Every year as December approaches, temperatures start dropping; and every year our guests ask the same question: “Wait, where are the giraffes?” Our giraffes need a little extra help to stay warm in chilly winter conditions. As soon as overnight temperatures hit below 50 degrees, you won’t be seeing them in their normal hang out spots. Instead, you can view them lounging in their fenced-in yard. If it’s too cold, however, they’ll stay hidden in their covered barn.
The same is true for our rhinos whenever temperatures reach below 40 degrees. We do this because not all of the species we house here are built for the chilly conditions. We’ve learned that putting these two species up during cold weather is what’s best for their health and safety. Guests are encouraged to check weather forecasts before visiting, and be prepared for any unpredictable changes.
So, now you may be asking yourself, “what’s there to see if the giraffes and rhinos aren’t out?” We talked to two members of our animal care team to explain why winter is such a unique viewing season.
As cold temperatures approach, the woody, underbrush-filled sections of our 1800 acres begin to shift. They go from groves of tightly packed green space to open ground with only trees as cover. Views that were previously hidden are suddenly accessible to guests! Here you’ll to find a variety of species hiding, huddled together under the warmth of the trees. If you look closely, you may even spot a calf tucked away by their mother for protection.
You may find our animals are even more active in winter than other seasons! The reason for that is two-fold, says Molly Shea, our Senior Animal Care Specialist. Not only are our animals not bogged down by heat, but they’re looking for food to keep their metabolisms running. If you stop by on a cold morning, you’ll often find species enjoying a meal and the opportunity to socialize and play without becoming overheated.
This behavioral shift is common in many of our species, but it’s only amplified when our bigger animals (also known as megafauna), like giraffes and rhinos, are put away. As we remove the largest animals from the environment, all the smaller species adjust their behavior to fit the upgrade in space.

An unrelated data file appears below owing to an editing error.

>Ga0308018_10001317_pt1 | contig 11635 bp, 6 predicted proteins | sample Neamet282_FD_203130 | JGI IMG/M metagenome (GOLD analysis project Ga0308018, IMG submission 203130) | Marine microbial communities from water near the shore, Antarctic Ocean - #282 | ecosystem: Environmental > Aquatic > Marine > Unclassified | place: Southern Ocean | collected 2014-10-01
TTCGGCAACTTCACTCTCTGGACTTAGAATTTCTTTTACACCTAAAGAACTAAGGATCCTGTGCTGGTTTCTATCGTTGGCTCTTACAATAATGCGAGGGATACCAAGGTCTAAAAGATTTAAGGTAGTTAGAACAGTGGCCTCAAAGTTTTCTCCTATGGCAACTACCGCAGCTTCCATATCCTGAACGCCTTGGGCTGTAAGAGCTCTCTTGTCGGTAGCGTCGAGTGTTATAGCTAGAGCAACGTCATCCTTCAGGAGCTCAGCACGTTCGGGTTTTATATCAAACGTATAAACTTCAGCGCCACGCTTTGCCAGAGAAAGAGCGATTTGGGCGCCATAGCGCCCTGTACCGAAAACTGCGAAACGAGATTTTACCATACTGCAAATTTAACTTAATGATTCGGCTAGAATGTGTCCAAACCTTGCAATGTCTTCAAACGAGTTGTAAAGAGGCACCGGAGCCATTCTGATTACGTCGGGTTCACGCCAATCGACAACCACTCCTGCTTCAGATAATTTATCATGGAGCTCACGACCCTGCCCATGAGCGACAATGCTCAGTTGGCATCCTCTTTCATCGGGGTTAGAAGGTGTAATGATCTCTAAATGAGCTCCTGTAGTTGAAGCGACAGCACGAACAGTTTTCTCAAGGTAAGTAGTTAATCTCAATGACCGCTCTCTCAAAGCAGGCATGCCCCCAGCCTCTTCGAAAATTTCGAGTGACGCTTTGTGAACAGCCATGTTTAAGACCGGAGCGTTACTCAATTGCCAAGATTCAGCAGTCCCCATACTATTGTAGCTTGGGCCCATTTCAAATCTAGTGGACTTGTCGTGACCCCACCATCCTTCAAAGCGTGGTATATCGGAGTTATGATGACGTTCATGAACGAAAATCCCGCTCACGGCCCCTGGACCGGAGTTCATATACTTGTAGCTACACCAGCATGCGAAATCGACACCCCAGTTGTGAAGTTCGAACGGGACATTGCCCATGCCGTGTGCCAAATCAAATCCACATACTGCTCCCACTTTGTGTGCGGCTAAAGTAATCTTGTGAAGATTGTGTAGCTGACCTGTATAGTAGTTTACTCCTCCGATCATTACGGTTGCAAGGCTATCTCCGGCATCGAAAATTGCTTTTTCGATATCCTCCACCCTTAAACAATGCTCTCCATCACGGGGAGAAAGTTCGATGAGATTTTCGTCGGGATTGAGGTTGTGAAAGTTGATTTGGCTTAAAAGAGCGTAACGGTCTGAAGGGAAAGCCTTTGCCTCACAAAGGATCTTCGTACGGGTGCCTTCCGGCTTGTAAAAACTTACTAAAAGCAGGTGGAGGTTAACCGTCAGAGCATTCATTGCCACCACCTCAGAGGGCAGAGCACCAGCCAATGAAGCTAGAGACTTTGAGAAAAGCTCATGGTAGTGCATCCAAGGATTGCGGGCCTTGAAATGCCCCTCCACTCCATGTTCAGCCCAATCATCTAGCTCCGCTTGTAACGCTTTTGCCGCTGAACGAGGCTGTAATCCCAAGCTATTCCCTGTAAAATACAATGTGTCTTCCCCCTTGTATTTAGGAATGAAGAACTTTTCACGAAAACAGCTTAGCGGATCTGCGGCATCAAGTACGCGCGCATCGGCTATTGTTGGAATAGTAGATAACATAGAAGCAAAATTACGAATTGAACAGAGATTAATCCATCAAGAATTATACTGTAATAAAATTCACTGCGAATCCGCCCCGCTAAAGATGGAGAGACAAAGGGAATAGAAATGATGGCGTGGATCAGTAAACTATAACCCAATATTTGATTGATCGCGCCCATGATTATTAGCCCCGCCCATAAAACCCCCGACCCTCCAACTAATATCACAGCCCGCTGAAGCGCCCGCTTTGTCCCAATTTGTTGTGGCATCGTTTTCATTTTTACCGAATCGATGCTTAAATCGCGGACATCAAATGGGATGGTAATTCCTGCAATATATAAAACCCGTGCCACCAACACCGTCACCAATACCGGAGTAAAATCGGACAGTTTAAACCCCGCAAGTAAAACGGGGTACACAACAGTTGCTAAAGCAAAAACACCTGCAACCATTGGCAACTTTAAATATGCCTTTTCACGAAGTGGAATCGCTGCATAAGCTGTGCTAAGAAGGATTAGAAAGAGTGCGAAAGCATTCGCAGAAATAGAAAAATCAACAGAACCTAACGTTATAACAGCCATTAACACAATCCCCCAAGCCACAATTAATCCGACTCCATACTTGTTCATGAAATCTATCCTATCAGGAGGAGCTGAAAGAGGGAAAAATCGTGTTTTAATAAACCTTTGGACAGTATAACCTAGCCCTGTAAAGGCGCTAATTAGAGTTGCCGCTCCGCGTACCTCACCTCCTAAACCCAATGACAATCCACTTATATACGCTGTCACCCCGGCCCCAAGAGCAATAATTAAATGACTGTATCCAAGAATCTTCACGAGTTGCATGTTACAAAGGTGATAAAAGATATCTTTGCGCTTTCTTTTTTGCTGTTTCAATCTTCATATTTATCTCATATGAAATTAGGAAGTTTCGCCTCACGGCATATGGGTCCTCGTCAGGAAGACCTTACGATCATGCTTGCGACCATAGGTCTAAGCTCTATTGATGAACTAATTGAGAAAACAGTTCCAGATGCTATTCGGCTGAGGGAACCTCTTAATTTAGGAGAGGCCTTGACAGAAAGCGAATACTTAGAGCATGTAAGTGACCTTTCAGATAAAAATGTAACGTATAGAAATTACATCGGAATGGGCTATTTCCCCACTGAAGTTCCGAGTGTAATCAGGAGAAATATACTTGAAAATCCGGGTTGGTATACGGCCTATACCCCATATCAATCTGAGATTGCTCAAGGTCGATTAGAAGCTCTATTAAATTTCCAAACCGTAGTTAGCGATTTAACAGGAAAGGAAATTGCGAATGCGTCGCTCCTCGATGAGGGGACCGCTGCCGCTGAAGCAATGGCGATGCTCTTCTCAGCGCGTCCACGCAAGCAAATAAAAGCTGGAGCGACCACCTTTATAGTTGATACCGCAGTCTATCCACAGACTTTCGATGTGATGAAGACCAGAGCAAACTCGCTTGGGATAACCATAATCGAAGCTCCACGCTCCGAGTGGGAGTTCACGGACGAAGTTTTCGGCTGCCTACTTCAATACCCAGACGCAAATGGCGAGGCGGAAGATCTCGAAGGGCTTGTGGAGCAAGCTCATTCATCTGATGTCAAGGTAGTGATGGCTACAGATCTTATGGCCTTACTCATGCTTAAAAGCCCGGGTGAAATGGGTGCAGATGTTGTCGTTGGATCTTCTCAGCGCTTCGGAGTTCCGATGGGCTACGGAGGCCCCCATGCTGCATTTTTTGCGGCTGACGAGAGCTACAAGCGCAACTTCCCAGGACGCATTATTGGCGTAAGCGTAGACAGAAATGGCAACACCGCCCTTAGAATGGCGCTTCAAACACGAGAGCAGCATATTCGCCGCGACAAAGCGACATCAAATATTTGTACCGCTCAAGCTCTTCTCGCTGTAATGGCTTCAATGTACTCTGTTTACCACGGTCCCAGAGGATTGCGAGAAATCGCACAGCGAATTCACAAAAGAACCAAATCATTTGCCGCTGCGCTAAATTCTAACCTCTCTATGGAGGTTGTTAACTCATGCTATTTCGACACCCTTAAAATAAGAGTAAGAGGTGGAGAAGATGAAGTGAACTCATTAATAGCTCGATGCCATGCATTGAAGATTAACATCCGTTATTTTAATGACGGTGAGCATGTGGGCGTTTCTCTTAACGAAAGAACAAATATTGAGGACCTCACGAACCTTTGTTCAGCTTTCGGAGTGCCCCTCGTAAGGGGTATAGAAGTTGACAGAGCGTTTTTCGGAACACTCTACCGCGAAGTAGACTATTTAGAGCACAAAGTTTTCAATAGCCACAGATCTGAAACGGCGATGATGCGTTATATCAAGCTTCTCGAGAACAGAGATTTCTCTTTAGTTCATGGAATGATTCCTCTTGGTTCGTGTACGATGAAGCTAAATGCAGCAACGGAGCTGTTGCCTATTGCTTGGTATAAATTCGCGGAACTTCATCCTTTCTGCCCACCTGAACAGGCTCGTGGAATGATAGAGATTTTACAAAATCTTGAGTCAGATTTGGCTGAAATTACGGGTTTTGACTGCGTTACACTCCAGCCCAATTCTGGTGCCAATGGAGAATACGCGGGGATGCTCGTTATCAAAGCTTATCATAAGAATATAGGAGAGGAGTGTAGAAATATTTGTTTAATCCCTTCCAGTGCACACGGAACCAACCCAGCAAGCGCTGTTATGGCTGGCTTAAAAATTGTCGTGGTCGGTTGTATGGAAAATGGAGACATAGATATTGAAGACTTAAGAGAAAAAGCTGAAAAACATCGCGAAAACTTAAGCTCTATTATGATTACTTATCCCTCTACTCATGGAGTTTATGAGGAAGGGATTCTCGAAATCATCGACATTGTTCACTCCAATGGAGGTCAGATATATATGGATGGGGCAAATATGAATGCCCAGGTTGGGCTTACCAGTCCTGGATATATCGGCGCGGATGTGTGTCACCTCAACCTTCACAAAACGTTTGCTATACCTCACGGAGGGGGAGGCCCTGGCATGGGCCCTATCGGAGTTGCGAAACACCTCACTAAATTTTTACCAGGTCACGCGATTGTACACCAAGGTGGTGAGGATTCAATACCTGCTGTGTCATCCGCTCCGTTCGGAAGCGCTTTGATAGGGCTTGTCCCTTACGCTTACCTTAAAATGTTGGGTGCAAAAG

“When the giraffes go in, it changes the dynamic of that pasture instantly. Same with the rhino.” says Paige McNickle, our Curator of Hoofstock and Rhinos. “It changes the herd dynamics of other animals like our wildebeest and scimitar horned oryx. They move around and utilize new areas, and the ecosystem changes.”
Paige also pointed out that winter weather provides the perfect opportunity to see physical changes in our animals as they prepare for temperature changes. From our addax herd, whose coat becomes noticeably fluffier and darker to trap heat, to our Arabian oryx, whose winter coats look longer and shaggy. If you visit several times during the season, you may even be able to watch male deer transition from shaggy and buff during rut to sleek and antler-less afterwards.
Keeping Warm in Winter
Giraffe and rhino are put up on cold days—but what about our oher species? We have special methods to keep the rest of our animals safe during extreme weather (looking at you, February 2021). For starters, our animal care staff makes sure that all our hoofstock species have access to ample amounts of hay. This not only helps keep their body temperature high as they digest their meal, but provides warmth and insulation. It’s not uncommon to see herds of animals crowded around hay bales in the winter. Sometimes they even rest on the same hay they’re eating.
All of our species have access to shelter, be it man-made shed structures or thick groves of juniper trees. Some of our less cold-tolerant species, like mountain bongo, have access to heat as well as shelter. However, the majority of our animals don’t actually need much extra attention to ensure they stay warm in cold weather. Although you may associate African species with heat, these animals are just as adapted to the freezing desert nights as they are to the scorching hot days.
“These are animals that have evolved to live outside, and they’re smart enough to know how to keep living without us,” says Paige. “That’s the benefit of them being here; we’re keeping these animals in the way we do to help retain some of the knowledge and instinctual behaviors they have in the wild.”
These behaviors mean understanding when it’s cold enough to search for food, and when it’s time to huddle up with the herd for warmth.
As Molly puts it, “When there’s 40 sable in one shed all snuggled together, that creates a significant amount of body heat that they can share.”
In other words, our animals know just what to do to stay cozy this season. Though Fossil Rim might look different in the winter, there are plenty of unique behaviors and sights only visible this time of year. So stop by and enjoy the side of us most people don’t see!